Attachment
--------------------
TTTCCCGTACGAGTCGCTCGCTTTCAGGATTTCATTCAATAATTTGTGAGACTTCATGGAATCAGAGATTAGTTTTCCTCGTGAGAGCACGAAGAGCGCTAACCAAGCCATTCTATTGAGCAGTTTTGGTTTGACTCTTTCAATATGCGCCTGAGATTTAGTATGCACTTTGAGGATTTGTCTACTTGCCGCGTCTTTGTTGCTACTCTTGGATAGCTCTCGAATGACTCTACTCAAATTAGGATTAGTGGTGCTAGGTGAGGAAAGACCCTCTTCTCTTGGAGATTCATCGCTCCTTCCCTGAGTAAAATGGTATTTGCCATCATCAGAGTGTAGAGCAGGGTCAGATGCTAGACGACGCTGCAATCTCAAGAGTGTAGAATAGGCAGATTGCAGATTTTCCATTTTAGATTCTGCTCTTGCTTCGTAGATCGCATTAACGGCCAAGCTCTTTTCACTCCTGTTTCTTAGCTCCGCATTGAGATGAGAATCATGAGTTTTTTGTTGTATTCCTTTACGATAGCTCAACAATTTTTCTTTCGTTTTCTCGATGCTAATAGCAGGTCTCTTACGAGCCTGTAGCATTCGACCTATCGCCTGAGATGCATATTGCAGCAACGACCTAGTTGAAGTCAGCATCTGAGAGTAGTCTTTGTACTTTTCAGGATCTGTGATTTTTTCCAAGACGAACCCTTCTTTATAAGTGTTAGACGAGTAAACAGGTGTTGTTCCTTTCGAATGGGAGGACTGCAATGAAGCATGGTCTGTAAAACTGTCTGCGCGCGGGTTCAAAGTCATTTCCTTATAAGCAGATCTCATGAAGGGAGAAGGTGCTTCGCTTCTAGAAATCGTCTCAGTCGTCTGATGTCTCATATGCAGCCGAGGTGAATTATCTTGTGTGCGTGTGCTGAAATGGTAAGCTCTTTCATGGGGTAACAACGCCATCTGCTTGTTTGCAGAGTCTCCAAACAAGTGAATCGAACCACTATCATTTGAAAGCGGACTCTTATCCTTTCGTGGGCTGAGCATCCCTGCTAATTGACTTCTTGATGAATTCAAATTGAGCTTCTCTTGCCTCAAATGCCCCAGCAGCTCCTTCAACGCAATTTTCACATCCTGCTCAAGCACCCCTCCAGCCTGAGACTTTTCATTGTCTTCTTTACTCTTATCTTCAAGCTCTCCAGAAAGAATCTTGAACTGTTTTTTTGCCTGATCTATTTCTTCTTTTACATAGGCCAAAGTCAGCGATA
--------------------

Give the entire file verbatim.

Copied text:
TTTCCCGTACGAGTCGCTCGCTTTCAGGATTTCATTCAATAATTTGTGAGACTTCATGGAATCAGAGATTAGTTTTCCTCGTGAGAGCACGAAGAGCGCTAACCAAGCCATTCTATTGAGCAGTTTTGGTTTGACTCTTTCAATATGCGCCTGAGATTTAGTATGCACTTTGAGGATTTGTCTACTTGCCGCGTCTTTGTTGCTACTCTTGGATAGCTCTCGAATGACTCTACTCAAATTAGGATTAGTGGTGCTAGGTGAGGAAAGACCCTCTTCTCTTGGAGATTCATCGCTCCTTCCCTGAGTAAAATGGTATTTGCCATCATCAGAGTGTAGAGCAGGGTCAGATGCTAGACGACGCTGCAATCTCAAGAGTGTAGAATAGGCAGATTGCAGATTTTCCATTTTAGATTCTGCTCTTGCTTCGTAGATCGCATTAACGGCCAAGCTCTTTTCACTCCTGTTTCTTAGCTCCGCATTGAGATGAGAATCATGAGTTTTTTGTTGTATTCCTTTACGATAGCTCAACAATTTTTCTTTCGTTTTCTCGATGCTAATAGCAGGTCTCTTACGAGCCTGTAGCATTCGACCTATCGCCTGAGATGCATATTGCAGCAACGACCTAGTTGAAGTCAGCATCTGAGAGTAGTCTTTGTACTTTTCAGGATCTGTGATTTTTTCCAAGACGAACCCTTCTTTATAAGTGTTAGACGAGTAAACAGGTGTTGTTCCTTTCGAATGGGAGGACTGCAATGAAGCATGGTCTGTAAAACTGTCTGCGCGCGGGTTCAAAGTCATTTCCTTATAAGCAGATCTCATGAAGGGAGAAGGTGCTTCGCTTCTAGAAATCGTCTCAGTCGTCTGATGTCTCATATGCAGCCGAGGTGAATTATCTTGTGTGCGTGTGCTGAAATGGTAAGCTCTTTCATGGGGTAACAACGCCATCTGCTTGTTTGCAGAGTCTCCAAACAAGTGAATCGAACCACTATCATTTGAAAGCGGACTCTTATCCTTTCGTGGGCTGAGCATCCCTGCTAATTGACTTCTTGATGAATTCAAATTGAGCTTCTCTTGCCTCAAATGCCCCAGCAGCTCCTTCAACGCAATTTTCACATCCTGCTCAAGCACCCCTCCAGCCTGAGACTTTTCATTGTCTTCTTTACTCTTATCTTCAAGCTCTCCAGAAAGAATCTTGAACTGTTTTTTTGCCTGATCTATTTCTTCTTTTACATAGGCCAAAGTCAGCGATA